The Encyclopedia of Oklahoma History and Culture
Located approximately fifty miles east of Oklahoma City along Interstate 40, Seminole County extends from the North Canadian River south to the Canadian River. The county is bordered by Pottawatomie County to the north and west, Pontotoc County to the south, Hughes County to the east, and Okfuskee to the east and north. Seminole County encompasses 640.57 square miles of total land and water area in the Sandstone Hills region of east-central Oklahoma. In 2010 the incorporated towns included Bowlegs, Cromwell, Konawa, Lima, Sasakwa, Wewoka (the county seat), and Seminole.
Twenty-five archaeological sites represent Seminole County's prehistory. One site dates to the Paleo period (prior to 6000 B.C.), thirteen to the Archaic period (6000 B.C. to A.D. 1), four to the Woodland period (A.D. 1 to 1000), and seven to the Plains Village period (A.D. 1000 to 1500). Between 1971 and 1972 archaeologists found stone dart points and other evidence indicating occupation of people from the late Archaic period at the Raulston-Rogers (SM-20) Site (listed in the National Register of Historic Places, NR 78002262).
In 1832 Washington Irving was among the early explorers of the area that was first settled by the Creek and Seminole in the 1830s. In 1856 the Seminole moved east of the county area to a separate reservation. As a result of the Reconstruction Treaties of 1866 and ensuing agreements over the following two decades, the Seminole were assigned lands that comprise present Seminole County. Confusion over boundaries caused the Seminole to purchase land from the federal government and the Creek Nation, which had been resettled to the east. The Seminole established their capital at Wewoka.
Presbyterian, Southern Baptist, and Methodist Episcopal mission schools sprouted quickly, but the major educational facilities were not created until 1893. The Mekasukey Academy (listed in the National Register of Historic Places, NR 74001668) for boys, near present Seminole, and the Emahaka Academy for girls, near Wewoka, began that year. These schools and the construction of the Choctaw, Oklahoma and Gulf Railroad (later the Chicago, Rock Island and Pacific Railway) influenced the location and growth of the two towns. In 1898 the Dawes Commission negotiated an allotment agreement with the Seminole that prepared the way for statehood and the creation of Seminole County out of the tribal land. In 1905 the Seminole sent delegates to the Sequoyah Convention in the unsuccessful effort to create a separate state out of Indian Territory.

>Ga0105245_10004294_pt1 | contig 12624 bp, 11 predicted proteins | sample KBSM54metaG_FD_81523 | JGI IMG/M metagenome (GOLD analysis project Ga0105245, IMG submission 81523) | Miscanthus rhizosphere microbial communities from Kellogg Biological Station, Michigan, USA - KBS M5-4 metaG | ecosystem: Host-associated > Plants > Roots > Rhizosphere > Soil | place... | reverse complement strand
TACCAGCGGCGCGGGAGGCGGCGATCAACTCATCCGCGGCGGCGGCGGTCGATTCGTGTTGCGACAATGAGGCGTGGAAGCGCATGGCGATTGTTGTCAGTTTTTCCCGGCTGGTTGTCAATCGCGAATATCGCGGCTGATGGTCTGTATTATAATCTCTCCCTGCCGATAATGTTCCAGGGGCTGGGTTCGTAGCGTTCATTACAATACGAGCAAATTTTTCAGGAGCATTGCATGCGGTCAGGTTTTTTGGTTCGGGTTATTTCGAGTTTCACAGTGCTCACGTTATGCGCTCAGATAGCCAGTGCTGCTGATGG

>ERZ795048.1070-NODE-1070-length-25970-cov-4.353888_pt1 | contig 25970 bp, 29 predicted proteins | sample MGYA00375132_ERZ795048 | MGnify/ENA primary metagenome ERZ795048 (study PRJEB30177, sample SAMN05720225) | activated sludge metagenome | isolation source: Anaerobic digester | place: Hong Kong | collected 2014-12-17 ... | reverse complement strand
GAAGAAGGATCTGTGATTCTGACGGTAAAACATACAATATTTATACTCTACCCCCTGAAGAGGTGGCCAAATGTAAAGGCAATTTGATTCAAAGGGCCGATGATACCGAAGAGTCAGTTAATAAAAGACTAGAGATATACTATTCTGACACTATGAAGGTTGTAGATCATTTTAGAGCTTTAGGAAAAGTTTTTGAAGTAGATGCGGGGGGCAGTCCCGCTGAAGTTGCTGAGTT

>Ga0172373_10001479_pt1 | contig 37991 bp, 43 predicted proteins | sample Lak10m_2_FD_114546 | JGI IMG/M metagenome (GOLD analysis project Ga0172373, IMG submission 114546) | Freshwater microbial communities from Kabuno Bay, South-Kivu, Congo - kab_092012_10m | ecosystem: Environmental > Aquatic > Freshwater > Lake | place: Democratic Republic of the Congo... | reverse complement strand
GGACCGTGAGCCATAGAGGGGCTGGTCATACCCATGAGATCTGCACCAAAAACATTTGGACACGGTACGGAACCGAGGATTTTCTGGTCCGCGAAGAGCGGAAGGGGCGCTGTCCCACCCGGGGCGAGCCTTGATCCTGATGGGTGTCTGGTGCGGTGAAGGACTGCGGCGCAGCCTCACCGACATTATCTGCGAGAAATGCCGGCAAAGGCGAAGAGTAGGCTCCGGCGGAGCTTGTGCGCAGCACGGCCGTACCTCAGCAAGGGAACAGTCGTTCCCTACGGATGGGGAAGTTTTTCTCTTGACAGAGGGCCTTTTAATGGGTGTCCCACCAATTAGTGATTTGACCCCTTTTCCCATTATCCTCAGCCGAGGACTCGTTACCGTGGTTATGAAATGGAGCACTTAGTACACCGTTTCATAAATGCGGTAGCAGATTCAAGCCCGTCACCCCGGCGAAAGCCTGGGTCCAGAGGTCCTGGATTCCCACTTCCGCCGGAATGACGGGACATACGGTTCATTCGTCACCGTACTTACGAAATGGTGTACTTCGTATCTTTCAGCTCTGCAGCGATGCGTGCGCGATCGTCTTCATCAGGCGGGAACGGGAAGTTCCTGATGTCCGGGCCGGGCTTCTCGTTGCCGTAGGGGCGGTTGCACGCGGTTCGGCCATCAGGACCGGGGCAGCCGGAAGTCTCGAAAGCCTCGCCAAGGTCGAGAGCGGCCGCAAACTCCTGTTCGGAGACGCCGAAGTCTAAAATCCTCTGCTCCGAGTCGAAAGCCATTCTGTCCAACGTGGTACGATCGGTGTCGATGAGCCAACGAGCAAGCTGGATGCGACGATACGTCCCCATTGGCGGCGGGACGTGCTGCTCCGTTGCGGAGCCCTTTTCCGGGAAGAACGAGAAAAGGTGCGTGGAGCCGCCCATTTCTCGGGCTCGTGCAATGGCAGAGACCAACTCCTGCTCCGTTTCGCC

Consequently, in 1907 Seminole County was created when Indian and Oklahoma territories were joined to form the state of Oklahoma. At 1907 statehood the county's population stood at 14,687, rising to 19,964 in 1920. In 1908 residents voted to designate Wewoka, the largest town in the county at that time, as the county seat. The Seminole National Capitol building, built by the Seminole after the Civil War, served as the courthouse until a new structure was constructed in 1927. The Seminole County Courthouse is listed in the National Register of Historic Places (NR 84003429).
One of the most famous occurrences in the county was the Green Corn Rebellion. In August 1917 a group of radicals associated with the Working Class Union formed groups in Seminole and surrounding counties to oppose and evade the World War I draft by destroying utilities, confronting law authorities, and, ultimately, marching to Washington, D.C. Approximately 450 were arrested. The event seemed to mark the end of Oklahoma's flirtations with socialism.